It was easy to find information about women like Lady Wilde – “she used to write things and say ‘this will make an interesting story when my life is written about’” – but harder for some women. Major sources of information included the letters written by the women, as well as obituaries.

The book shows the power of some women in Wilde’s life. When he was touring America, his way was “paved by society women who held really influential literary salons”, said Fitzsimons.

These women’s power was huge – “they could make or break you” – and Wilde (and other writers, like Charles Dickens) needed their approval. Sadly, Fitzsimons found that some of the women “barely rate a mention” in coverage from the time, with some of them solely referred to by their husbands’ names.

Fitzsimons loved delving deep into archives. In one case, her query to an American university led them to discovering a pile of letters related to Wilde, which were lying abandoned.


Women and Wilde

Wilde was “a funny character” who by no means loved all women, said Fitzsimons.

He loved women who were really independent and strong-minded and different; women who wanted to be in the public sphere, out there working and thinking.

He had less time (or, even, a “real issue”) with the puritanical women in society. Wilde believed that rather than handing out alms to the poor, they should have been helping to educate the less fortunate.

Fitzsimons doesn’t describe Wilde as a feminist, but as an individualist with feminist qualities, who believed in giving people the tools to make something of themselves.

Scenes from a marriage

The book also sheds new light on Constance Wilde, the playwright’s wife, to whom he was married when he fell for Lord Alfred Douglas, or ‘Bosie’.

She’s often portrayed as hoodwinked. There is a lot of evidence to suggest they loved each other very much.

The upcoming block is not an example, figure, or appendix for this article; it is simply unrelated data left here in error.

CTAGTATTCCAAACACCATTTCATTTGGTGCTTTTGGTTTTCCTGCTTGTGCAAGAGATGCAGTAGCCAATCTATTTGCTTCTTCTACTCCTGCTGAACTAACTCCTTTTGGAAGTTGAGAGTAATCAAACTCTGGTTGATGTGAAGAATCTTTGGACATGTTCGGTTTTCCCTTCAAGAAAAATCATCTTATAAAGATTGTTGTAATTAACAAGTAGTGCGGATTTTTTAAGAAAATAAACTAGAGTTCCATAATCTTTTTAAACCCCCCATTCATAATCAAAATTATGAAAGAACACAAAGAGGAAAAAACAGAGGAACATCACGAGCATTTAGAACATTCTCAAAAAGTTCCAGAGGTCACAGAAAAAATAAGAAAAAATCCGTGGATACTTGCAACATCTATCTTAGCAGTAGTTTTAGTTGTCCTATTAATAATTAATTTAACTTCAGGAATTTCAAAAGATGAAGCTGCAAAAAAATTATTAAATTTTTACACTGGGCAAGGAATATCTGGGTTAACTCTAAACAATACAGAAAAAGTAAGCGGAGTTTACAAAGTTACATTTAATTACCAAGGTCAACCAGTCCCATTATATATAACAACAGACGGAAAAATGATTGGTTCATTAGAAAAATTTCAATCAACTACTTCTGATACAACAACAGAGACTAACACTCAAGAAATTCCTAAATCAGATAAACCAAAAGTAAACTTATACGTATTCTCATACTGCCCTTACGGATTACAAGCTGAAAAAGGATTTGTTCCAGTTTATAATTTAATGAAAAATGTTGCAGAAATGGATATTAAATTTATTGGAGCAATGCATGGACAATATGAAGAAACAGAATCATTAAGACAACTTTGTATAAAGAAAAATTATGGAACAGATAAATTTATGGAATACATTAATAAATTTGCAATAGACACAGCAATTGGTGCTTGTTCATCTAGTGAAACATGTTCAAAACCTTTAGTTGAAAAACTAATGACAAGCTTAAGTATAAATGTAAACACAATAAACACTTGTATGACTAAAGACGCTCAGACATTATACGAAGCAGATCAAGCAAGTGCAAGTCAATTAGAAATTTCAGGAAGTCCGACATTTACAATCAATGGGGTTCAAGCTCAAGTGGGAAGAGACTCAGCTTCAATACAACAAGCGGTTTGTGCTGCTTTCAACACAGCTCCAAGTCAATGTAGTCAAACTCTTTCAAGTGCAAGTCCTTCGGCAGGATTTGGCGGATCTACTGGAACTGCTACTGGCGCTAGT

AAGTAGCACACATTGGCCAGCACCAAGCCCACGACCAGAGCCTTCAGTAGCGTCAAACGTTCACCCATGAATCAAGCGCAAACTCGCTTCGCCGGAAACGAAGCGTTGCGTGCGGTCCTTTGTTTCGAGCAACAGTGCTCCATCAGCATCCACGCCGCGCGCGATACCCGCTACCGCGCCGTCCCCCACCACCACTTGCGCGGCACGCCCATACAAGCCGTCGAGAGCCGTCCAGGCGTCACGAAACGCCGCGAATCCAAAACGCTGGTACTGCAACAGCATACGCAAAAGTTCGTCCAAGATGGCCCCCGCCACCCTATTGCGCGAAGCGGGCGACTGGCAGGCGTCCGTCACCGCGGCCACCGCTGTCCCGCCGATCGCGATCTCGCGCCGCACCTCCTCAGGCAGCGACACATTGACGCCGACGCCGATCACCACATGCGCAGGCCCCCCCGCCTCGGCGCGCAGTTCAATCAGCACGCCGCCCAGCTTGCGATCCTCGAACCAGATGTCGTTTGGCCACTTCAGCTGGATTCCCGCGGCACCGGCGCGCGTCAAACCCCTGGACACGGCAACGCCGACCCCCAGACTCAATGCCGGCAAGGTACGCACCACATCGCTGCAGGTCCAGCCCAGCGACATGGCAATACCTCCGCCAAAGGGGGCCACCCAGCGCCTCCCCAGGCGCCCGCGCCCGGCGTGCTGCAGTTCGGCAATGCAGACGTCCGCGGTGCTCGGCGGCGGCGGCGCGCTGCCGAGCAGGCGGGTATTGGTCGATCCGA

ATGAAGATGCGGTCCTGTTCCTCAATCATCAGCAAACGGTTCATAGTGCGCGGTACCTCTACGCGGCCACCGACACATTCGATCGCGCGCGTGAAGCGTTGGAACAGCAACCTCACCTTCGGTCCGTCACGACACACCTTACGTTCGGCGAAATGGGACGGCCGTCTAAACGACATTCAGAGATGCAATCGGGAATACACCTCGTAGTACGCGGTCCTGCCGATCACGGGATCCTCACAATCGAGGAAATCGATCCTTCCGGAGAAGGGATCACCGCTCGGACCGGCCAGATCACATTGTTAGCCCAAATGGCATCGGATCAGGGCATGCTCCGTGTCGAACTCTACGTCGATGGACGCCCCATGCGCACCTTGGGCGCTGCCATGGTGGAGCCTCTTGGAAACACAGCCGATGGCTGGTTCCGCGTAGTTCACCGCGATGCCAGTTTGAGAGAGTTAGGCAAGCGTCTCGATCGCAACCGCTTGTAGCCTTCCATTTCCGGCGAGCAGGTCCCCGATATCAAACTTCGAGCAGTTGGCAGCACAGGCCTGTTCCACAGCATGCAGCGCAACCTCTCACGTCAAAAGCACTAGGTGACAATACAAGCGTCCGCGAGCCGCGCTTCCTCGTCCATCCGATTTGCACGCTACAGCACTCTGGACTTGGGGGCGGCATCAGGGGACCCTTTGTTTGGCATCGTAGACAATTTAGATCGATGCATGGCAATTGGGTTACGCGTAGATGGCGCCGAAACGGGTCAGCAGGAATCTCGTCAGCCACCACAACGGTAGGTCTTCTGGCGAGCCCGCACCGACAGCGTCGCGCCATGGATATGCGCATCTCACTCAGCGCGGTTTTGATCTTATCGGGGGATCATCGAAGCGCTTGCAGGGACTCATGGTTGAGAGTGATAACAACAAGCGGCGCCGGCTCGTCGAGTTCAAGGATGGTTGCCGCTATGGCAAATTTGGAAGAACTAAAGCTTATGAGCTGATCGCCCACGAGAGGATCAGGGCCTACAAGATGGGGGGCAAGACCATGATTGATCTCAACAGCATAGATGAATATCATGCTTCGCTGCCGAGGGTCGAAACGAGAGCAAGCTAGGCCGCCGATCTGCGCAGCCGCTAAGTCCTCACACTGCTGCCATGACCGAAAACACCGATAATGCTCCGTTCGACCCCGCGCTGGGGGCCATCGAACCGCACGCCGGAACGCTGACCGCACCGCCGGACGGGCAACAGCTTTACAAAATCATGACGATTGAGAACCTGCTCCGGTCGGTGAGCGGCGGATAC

The pair’s marriage was probably over by the time of the birth of their second child, but Constance remained loyal to her husband, even after his arrest and during his trial.

“She kept the lines of communication completely open,” said Fitzsimons. “She was the one who volunteered to go back to England and tell him his mother had died.”

Encouraging women

Wilde was a “spellbinding” man, adored by women. Interestingly, Fitzsimons believes that his work was even more captivating when he read it himself publicly. “People used to just be hanging on his every word,” she said.

What is clear from the book is that Wilde was extremely encouraging to women. In one case, during a trip to America he helped a woman on the beach who had injured her ankle. It transpired she was in an abusive marriage; Wilde encouraged her to pursue her art, which helped to transform her life.

“He just used to say to women: ‘Go for it – you’re brilliant’,” said Fitzsimons. “Time and time again, there are examples of that throughout my book.”

Wilde’s Women by Eleanor Fitzsimons is launched tomorrow evening (Tuesday 20 October) at 6.30pm in the Gutter Bookshop. The book is available in bookshops now.

Read: This incredible Irishman is unknown in Ireland – but he’s one of our greatest writers>

Read: Oedipus? He’s not just a guy who married his mother…>

Your Voice
Readers Comments